Category 2: US$2,000.00
Category 3: US$3,000.00

This is the moment to defend our country and the result of the personal effort of each one of us that generate employment for our collaborators, and for which we respond to the highest patriotic ideal: your love for Honduras.

We assure management transparency of the funds obtained, for which a report accounting for these funds will be presented to donor companies. Remember that a receipt for a donation will be issued, so the donation is tax-deductible.

Your deposit can be made in Banco de Occidente account: #21-401-138887-3.  Confirm your deposit with Mrs. Claudia Barahona at 231-0911 or 232-4200, extension 743 or you can do this via email at: capacitacion1@ccit.hn.

Aline Flores, President

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It is understood by many people in Honduras that this is a pool of funds collected by the private sector to help fund pro-coup regime activities including the protests organized by the Movement for Peace and Democracy.

Thus far, no one Rights Action works with has been able to get a copy of the list of companies (categories 1-3) that have donated funds.  It is a good question for any company operating in Honduras as to whether they have paid money (and how much) into this fund.


As stated above, Rights Action has been supporting Honduran organizations and working with them, for close to 6 years, documenting and denouncing a list of environmental and health harms and human rights violations caused directly or indirectly by Entremares’ mining operation.

During this time, the Honduran governments (including that of President Zelaya) and legal system did virtually nothing to investigate and hold Entremares accountable.

The one thing the government of President Zelaya did do was place a firm moratorium on giving out further licenses for mining exploration or exploitation, acknowledging there would have to be a complete review of the Mining Law that has given extraordinary rights to mining companies, while leaving local communities and the environment unprotected – let alone the fact that the regulatory legal, political and administrative bodies have enabled the impunity of the mining companies.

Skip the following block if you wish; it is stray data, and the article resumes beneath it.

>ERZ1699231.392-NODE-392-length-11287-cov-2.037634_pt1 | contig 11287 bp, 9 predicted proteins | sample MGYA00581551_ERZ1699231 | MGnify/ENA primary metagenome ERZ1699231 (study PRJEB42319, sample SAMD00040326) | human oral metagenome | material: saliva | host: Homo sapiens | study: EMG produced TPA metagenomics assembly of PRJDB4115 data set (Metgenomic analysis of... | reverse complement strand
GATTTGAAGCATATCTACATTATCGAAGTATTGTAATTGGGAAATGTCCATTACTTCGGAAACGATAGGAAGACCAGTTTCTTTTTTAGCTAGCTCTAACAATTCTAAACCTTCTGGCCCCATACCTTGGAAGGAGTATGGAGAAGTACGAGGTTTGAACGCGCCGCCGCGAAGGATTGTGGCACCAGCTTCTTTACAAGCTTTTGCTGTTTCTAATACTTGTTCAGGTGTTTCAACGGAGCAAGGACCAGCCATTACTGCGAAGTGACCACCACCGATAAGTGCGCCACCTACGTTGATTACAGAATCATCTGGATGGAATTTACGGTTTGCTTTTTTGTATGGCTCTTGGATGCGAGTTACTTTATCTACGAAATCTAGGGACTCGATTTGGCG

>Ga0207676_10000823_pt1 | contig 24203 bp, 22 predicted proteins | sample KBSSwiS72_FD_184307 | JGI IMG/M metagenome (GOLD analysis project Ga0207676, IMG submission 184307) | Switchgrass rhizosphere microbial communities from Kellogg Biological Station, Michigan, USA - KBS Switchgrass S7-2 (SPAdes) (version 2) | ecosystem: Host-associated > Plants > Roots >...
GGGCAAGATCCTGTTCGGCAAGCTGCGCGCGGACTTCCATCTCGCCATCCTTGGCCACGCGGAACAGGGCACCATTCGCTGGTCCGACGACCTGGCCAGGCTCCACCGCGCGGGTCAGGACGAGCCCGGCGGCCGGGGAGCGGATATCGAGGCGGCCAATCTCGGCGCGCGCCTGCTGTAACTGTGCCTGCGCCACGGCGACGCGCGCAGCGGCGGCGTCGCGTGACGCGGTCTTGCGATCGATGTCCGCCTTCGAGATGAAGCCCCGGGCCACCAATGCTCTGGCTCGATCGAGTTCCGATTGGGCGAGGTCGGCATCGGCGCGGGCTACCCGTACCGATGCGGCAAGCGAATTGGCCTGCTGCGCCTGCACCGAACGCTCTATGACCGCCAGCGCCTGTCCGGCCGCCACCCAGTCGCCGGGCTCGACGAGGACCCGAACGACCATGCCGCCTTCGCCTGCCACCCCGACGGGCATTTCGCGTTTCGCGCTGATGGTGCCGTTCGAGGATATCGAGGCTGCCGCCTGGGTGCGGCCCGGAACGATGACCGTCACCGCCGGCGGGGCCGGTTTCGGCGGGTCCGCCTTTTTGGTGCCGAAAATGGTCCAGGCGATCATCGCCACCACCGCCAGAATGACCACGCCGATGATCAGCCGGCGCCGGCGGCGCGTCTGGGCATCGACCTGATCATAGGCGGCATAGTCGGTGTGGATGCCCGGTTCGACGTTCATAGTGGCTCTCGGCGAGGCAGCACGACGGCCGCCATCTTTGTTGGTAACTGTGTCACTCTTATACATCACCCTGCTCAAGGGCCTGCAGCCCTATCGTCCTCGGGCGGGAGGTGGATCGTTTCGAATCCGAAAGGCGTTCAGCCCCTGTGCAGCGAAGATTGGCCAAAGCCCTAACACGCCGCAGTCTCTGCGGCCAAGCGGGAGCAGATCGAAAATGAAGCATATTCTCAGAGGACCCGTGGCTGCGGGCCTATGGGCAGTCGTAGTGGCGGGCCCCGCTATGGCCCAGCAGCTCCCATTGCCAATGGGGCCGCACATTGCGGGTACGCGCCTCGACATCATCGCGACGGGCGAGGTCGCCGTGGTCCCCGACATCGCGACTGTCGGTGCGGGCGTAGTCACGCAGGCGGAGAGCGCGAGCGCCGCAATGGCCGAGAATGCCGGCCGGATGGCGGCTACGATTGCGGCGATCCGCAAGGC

It is day 23 of Honduran coup resistance, and the empowering people’s movement marches on …

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  • UNITED STATES:  Box 50887, Washington DC, 20091-0887
  • CANADA:  552-351 Queen St. E, Toronto ON, M5A-1T8

CREDIT-CARD DONATIONS: http://rightsaction.org/contributions.htm


• unequivocal denunciation of the military coup
• no recognition of this military coup and the ‘de facto’ government of Roberto Micheletti
• unconditional return of the entire constitutional government
• concrete economic, military and diplomatic sanctions against the coup plotters and perpetrators

• respect for safety and human rights of all Hondurans
• application of international and national justice against the coup plotters, and
• reparations for the illegal actions and rights violations committed during this illegal coup

FOR MORE INFO: see series of Honduras Coup Alerts at www.rightsaction.org.  Contact Grahame Russell at info@rightsaction.org or Annie Bird at annie@rightsaction.org